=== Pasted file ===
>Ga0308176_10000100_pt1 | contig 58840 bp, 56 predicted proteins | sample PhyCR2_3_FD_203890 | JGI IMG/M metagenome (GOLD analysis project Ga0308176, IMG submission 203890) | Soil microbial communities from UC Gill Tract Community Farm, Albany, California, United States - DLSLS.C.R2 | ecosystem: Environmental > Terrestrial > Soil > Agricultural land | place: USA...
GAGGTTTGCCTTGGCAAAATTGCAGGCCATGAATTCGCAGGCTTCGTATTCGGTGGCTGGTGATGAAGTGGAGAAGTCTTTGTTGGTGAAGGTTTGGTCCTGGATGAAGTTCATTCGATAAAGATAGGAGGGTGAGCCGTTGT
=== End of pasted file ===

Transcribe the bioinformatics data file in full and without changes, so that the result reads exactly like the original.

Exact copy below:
>Ga0308176_10000100_pt1 | contig 58840 bp, 56 predicted proteins | sample PhyCR2_3_FD_203890 | JGI IMG/M metagenome (GOLD analysis project Ga0308176, IMG submission 203890) | Soil microbial communities from UC Gill Tract Community Farm, Albany, California, United States - DLSLS.C.R2 | ecosystem: Environmental > Terrestrial > Soil > Agricultural land | place: USA...
GAGGTTTGCCTTGGCAAAATTGCAGGCCATGAATTCGCAGGCTTCGTATTCGGTGGCTGGTGATGAAGTGGAGAAGTCTTTGTTGGTGAAGGTTTGGTCCTGGATGAAGTTCATTCGATAAAGATAGGAGGGTGAGCCGTTGT